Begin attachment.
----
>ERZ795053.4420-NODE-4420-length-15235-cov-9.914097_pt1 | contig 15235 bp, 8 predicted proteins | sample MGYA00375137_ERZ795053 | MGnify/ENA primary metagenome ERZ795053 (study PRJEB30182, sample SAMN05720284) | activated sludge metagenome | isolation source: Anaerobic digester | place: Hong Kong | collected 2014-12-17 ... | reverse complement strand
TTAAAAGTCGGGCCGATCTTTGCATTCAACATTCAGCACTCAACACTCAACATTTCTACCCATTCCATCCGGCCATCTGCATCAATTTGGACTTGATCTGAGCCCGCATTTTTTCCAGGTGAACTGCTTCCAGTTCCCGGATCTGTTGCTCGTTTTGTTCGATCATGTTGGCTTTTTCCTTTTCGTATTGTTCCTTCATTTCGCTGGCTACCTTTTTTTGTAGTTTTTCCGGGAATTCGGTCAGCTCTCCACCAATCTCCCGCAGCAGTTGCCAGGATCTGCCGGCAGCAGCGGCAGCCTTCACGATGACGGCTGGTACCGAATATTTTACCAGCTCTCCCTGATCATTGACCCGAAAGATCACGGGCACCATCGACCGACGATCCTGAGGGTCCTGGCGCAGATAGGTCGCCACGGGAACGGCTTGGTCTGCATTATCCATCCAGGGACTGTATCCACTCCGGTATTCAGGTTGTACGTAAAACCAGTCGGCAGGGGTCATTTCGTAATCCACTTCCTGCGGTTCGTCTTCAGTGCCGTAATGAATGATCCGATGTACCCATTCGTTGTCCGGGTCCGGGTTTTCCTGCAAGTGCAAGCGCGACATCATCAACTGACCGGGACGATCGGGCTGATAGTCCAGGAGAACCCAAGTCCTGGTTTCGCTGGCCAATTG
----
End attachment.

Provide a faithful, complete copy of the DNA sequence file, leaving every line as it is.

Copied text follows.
>ERZ795053.4420-NODE-4420-length-15235-cov-9.914097_pt1 | contig 15235 bp, 8 predicted proteins | sample MGYA00375137_ERZ795053 | MGnify/ENA primary metagenome ERZ795053 (study PRJEB30182, sample SAMN05720284) | activated sludge metagenome | isolation source: Anaerobic digester | place: Hong Kong | collected 2014-12-17 ... | reverse complement strand
TTAAAAGTCGGGCCGATCTTTGCATTCAACATTCAGCACTCAACACTCAACATTTCTACCCATTCCATCCGGCCATCTGCATCAATTTGGACTTGATCTGAGCCCGCATTTTTTCCAGGTGAACTGCTTCCAGTTCCCGGATCTGTTGCTCGTTTTGTTCGATCATGTTGGCTTTTTCCTTTTCGTATTGTTCCTTCATTTCGCTGGCTACCTTTTTTTGTAGTTTTTCCGGGAATTCGGTCAGCTCTCCACCAATCTCCCGCAGCAGTTGCCAGGATCTGCCGGCAGCAGCGGCAGCCTTCACGATGACGGCTGGTACCGAATATTTTACCAGCTCTCCCTGATCATTGACCCGAAAGATCACGGGCACCATCGACCGACGATCCTGAGGGTCCTGGCGCAGATAGGTCGCCACGGGAACGGCTTGGTCTGCATTATCCATCCAGGGACTGTATCCACTCCGGTATTCAGGTTGTACGTAAAACCAGTCGGCAGGGGTCATTTCGTAATCCACTTCCTGCGGTTCGTCTTCAGTGCCGTAATGAATGATCCGATGTACCCATTCGTTGTCCGGGTCCGGGTTTTCCTGCAAGTGCAAGCGCGACATCATCAACTGACCGGGACGATCGGGCTGATAGTCCAGGAGAACCCAAGTCCTGGTTTCGCTGGCCAATTG